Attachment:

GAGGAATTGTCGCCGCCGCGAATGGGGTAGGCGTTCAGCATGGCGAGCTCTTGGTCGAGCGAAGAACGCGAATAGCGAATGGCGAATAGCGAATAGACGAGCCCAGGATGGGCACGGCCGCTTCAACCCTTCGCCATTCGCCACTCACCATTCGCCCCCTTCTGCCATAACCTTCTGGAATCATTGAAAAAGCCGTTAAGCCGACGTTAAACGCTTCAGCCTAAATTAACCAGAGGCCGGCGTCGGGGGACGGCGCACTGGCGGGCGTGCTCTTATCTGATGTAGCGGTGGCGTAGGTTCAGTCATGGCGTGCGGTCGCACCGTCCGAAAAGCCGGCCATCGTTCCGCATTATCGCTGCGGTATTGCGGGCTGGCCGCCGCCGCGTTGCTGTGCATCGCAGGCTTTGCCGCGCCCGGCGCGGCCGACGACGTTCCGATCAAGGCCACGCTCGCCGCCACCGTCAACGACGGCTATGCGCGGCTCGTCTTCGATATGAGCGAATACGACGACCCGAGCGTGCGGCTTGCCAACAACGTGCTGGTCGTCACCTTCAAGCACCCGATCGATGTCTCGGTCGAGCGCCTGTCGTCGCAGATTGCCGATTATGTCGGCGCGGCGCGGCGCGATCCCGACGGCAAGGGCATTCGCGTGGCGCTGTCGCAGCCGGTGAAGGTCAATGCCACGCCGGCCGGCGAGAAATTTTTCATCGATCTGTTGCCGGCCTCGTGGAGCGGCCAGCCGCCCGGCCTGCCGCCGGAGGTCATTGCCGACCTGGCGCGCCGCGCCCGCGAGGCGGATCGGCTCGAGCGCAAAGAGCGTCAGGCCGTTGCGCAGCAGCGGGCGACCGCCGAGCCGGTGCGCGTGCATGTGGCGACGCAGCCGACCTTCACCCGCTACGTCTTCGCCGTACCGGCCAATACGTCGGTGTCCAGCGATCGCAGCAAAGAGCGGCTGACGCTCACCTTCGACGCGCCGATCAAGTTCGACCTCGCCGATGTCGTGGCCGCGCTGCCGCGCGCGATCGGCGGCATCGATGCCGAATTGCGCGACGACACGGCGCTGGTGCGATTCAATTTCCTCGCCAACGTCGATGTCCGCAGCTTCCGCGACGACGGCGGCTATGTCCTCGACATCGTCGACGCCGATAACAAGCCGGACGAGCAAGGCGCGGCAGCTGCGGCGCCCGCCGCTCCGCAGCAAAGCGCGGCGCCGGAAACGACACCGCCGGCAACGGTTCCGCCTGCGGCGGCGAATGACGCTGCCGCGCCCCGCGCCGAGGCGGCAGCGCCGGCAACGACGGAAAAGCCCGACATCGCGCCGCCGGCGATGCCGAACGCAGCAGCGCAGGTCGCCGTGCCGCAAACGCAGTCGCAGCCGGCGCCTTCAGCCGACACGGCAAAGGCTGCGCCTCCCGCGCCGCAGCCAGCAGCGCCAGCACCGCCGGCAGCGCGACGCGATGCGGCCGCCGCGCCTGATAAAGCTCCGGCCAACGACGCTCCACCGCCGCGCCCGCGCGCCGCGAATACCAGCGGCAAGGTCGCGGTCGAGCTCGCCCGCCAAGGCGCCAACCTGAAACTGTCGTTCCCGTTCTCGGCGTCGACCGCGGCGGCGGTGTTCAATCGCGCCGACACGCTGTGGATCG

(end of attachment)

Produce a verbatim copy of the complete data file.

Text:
GAGGAATTGTCGCCGCCGCGAATGGGGTAGGCGTTCAGCATGGCGAGCTCTTGGTCGAGCGAAGAACGCGAATAGCGAATGGCGAATAGCGAATAGACGAGCCCAGGATGGGCACGGCCGCTTCAACCCTTCGCCATTCGCCACTCACCATTCGCCCCCTTCTGCCATAACCTTCTGGAATCATTGAAAAAGCCGTTAAGCCGACGTTAAACGCTTCAGCCTAAATTAACCAGAGGCCGGCGTCGGGGGACGGCGCACTGGCGGGCGTGCTCTTATCTGATGTAGCGGTGGCGTAGGTTCAGTCATGGCGTGCGGTCGCACCGTCCGAAAAGCCGGCCATCGTTCCGCATTATCGCTGCGGTATTGCGGGCTGGCCGCCGCCGCGTTGCTGTGCATCGCAGGCTTTGCCGCGCCCGGCGCGGCCGACGACGTTCCGATCAAGGCCACGCTCGCCGCCACCGTCAACGACGGCTATGCGCGGCTCGTCTTCGATATGAGCGAATACGACGACCCGAGCGTGCGGCTTGCCAACAACGTGCTGGTCGTCACCTTCAAGCACCCGATCGATGTCTCGGTCGAGCGCCTGTCGTCGCAGATTGCCGATTATGTCGGCGCGGCGCGGCGCGATCCCGACGGCAAGGGCATTCGCGTGGCGCTGTCGCAGCCGGTGAAGGTCAATGCCACGCCGGCCGGCGAGAAATTTTTCATCGATCTGTTGCCGGCCTCGTGGAGCGGCCAGCCGCCCGGCCTGCCGCCGGAGGTCATTGCCGACCTGGCGCGCCGCGCCCGCGAGGCGGATCGGCTCGAGCGCAAAGAGCGTCAGGCCGTTGCGCAGCAGCGGGCGACCGCCGAGCCGGTGCGCGTGCATGTGGCGACGCAGCCGACCTTCACCCGCTACGTCTTCGCCGTACCGGCCAATACGTCGGTGTCCAGCGATCGCAGCAAAGAGCGGCTGACGCTCACCTTCGACGCGCCGATCAAGTTCGACCTCGCCGATGTCGTGGCCGCGCTGCCGCGCGCGATCGGCGGCATCGATGCCGAATTGCGCGACGACACGGCGCTGGTGCGATTCAATTTCCTCGCCAACGTCGATGTCCGCAGCTTCCGCGACGACGGCGGCTATGTCCTCGACATCGTCGACGCCGATAACAAGCCGGACGAGCAAGGCGCGGCAGCTGCGGCGCCCGCCGCTCCGCAGCAAAGCGCGGCGCCGGAAACGACACCGCCGGCAACGGTTCCGCCTGCGGCGGCGAATGACGCTGCCGCGCCCCGCGCCGAGGCGGCAGCGCCGGCAACGACGGAAAAGCCCGACATCGCGCCGCCGGCGATGCCGAACGCAGCAGCGCAGGTCGCCGTGCCGCAAACGCAGTCGCAGCCGGCGCCTTCAGCCGACACGGCAAAGGCTGCGCCTCCCGCGCCGCAGCCAGCAGCGCCAGCACCGCCGGCAGCGCGACGCGATGCGGCCGCCGCGCCTGATAAAGCTCCGGCCAACGACGCTCCACCGCCGCGCCCGCGCGCCGCGAATACCAGCGGCAAGGTCGCGGTCGAGCTCGCCCGCCAAGGCGCCAACCTGAAACTGTCGTTCCCGTTCTCGGCGTCGACCGCGGCGGCGGTGTTCAATCGCGCCGACACGCTGTGGATCG